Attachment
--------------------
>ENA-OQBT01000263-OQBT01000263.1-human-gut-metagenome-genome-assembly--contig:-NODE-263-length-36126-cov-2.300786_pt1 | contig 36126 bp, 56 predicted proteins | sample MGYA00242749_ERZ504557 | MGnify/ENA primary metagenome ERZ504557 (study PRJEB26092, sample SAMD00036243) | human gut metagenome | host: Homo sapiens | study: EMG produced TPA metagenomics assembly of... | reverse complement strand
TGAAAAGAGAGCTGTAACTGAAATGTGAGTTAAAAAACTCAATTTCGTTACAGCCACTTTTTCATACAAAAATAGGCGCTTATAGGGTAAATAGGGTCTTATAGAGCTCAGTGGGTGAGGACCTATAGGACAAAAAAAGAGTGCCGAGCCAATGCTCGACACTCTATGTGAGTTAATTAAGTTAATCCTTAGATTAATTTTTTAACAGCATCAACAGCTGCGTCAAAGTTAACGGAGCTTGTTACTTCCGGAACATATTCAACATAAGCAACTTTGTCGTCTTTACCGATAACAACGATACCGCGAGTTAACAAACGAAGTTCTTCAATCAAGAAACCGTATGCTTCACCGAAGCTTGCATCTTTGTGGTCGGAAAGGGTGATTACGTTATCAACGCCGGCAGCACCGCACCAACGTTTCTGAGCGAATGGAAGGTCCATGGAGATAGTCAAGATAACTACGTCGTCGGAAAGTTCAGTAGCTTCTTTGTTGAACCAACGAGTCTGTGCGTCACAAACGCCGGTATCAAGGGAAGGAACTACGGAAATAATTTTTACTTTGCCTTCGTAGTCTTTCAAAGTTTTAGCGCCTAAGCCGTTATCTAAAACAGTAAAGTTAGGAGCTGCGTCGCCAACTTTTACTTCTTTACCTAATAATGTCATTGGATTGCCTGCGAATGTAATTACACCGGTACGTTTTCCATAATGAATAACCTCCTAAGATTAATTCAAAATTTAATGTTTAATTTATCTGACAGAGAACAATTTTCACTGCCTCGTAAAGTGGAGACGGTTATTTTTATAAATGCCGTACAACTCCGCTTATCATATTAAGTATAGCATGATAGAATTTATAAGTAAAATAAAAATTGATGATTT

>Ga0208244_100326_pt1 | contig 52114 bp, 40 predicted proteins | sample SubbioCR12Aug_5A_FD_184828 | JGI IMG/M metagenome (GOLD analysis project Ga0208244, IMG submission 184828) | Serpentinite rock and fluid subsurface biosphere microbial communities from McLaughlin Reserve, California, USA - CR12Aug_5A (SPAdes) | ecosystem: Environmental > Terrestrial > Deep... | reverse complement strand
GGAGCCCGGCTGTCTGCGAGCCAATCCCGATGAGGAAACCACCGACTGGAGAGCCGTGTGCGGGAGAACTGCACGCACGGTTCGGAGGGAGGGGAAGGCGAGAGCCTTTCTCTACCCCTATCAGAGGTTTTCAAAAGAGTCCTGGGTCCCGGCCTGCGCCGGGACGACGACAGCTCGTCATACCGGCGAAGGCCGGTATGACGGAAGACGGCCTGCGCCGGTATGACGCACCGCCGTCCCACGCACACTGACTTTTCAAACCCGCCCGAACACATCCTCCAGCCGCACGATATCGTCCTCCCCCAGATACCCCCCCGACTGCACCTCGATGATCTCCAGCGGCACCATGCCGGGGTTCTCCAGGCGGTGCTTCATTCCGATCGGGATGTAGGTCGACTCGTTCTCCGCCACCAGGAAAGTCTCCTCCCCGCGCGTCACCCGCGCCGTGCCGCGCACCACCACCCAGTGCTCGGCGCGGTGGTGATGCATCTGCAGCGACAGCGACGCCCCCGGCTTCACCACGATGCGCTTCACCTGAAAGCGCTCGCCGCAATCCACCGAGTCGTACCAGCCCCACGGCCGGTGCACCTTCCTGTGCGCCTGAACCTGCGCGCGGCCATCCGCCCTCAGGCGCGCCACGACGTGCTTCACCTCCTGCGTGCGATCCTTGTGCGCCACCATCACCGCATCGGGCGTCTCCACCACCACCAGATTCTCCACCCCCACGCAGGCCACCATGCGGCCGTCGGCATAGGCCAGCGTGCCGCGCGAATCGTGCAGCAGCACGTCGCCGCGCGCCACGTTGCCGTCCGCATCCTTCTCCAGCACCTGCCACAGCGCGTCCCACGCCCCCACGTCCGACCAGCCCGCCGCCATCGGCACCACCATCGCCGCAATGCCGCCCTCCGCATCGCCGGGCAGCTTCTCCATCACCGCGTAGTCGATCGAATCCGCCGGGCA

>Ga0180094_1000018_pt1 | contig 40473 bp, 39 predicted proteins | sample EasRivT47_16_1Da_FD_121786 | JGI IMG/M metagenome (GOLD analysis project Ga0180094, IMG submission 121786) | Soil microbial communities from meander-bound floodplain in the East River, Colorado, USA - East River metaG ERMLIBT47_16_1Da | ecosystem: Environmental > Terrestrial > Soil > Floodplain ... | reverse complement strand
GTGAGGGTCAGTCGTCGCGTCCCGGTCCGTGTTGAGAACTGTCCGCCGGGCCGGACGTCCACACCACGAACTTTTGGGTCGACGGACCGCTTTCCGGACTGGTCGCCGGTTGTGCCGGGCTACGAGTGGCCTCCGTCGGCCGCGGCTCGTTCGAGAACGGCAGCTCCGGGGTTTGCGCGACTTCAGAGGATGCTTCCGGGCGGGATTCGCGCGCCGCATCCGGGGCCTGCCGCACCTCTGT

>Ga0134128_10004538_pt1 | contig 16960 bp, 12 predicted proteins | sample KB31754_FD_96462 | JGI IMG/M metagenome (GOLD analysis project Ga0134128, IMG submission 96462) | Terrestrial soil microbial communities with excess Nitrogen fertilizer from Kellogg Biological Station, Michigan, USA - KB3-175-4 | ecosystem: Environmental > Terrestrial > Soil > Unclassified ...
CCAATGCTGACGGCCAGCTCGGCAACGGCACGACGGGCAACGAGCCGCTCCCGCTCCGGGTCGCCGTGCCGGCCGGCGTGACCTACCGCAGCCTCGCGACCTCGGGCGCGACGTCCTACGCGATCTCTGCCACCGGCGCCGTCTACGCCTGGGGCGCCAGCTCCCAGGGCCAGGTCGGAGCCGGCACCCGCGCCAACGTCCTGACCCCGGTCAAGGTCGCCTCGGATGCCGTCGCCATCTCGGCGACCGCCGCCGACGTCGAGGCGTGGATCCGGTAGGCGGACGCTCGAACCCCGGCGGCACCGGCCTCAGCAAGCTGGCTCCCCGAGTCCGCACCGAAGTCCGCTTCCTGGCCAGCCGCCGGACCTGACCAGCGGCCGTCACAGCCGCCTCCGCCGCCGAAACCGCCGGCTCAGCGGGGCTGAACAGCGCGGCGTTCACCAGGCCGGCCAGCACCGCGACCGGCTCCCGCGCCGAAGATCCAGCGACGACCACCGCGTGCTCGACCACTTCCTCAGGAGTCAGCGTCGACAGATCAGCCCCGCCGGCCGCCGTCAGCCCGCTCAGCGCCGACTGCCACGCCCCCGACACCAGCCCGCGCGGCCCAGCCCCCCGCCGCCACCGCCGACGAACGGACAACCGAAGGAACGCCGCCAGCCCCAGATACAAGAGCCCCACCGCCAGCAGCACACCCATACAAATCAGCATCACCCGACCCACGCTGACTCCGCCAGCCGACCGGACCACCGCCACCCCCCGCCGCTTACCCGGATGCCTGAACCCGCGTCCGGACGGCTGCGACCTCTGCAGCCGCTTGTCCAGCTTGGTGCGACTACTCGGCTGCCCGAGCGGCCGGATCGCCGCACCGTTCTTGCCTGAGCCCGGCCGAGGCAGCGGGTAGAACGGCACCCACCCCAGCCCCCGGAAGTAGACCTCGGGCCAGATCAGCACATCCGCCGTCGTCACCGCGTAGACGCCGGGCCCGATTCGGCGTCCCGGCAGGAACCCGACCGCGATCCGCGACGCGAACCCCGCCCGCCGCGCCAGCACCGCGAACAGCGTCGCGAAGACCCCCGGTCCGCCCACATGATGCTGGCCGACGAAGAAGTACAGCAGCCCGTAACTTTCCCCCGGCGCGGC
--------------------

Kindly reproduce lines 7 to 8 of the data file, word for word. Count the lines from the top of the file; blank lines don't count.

>Ga0134128_10004538_pt1 | contig 16960 bp, 12 predicted proteins | sample KB31754_FD_96462 | JGI IMG/M metagenome (GOLD analysis project Ga0134128, IMG submission 96462) | Terrestrial soil microbial communities with excess Nitrogen fertilizer from Kellogg Biological Station, Michigan, USA - KB3-175-4 | ecosystem: Environmental > Terrestrial > Soil > Unclassified ...
CCAATGCTGACGGCCAGCTCGGCAACGGCACGACGGGCAACGAGCCGCTCCCGCTCCGGGTCGCCGTGCCGGCCGGCGTGACCTACCGCAGCCTCGCGACCTCGGGCGCGACGTCCTACGCGATCTCTGCCACCGGCGCCGTCTACGCCTGGGGCGCCAGCTCCCAGGGCCAGGTCGGAGCCGGCACCCGCGCCAACGTCCTGACCCCGGTCAAGGTCGCCTCGGATGCCGTCGCCATCTCGGCGACCGCCGCCGACGTCGAGGCGTGGATCCGGTAGGCGGACGCTCGAACCCCGGCGGCACCGGCCTCAGCAAGCTGGCTCCCCGAGTCCGCACCGAAGTCCGCTTCCTGGCCAGCCGCCGGACCTGACCAGCGGCCGTCACAGCCGCCTCCGCCGCCGAAACCGCCGGCTCAGCGGGGCTGAACAGCGCGGCGTTCACCAGGCCGGCCAGCACCGCGACCGGCTCCCGCGCCGAAGATCCAGCGACGACCACCGCGTGCTCGACCACTTCCTCAGGAGTCAGCGTCGACAGATCAGCCCCGCCGGCCGCCGTCAGCCCGCTCAGCGCCGACTGCCACGCCCCCGACACCAGCCCGCGCGGCCCAGCCCCCCGCCGCCACCGCCGACGAACGGACAACCGAAGGAACGCCGCCAGCCCCAGATACAAGAGCCCCACCGCCAGCAGCACACCCATACAAATCAGCATCACCCGACCCACGCTGACTCCGCCAGCCGACCGGACCACCGCCACCCCCCGCCGCTTACCCGGATGCCTGAACCCGCGTCCGGACGGCTGCGACCTCTGCAGCCGCTTGTCCAGCTTGGTGCGACTACTCGGCTGCCCGAGCGGCCGGATCGCCGCACCGTTCTTGCCTGAGCCCGGCCGAGGCAGCGGGTAGAACGGCACCCACCCCAGCCCCCGGAAGTAGACCTCGGGCCAGATCAGCACATCCGCCGTCGTCACCGCGTAGACGCCGGGCCCGATTCGGCGTCCCGGCAGGAACCCGACCGCGATCCGCGACGCGAACCCCGCCCGCCGCGCCAGCACCGCGAACAGCGTCGCGAAGACCCCCGGTCCGCCCACATGATGCTGGCCGACGAAGAAGTACAGCAGCCCGTAACTTTCCCCCGGCGCGGC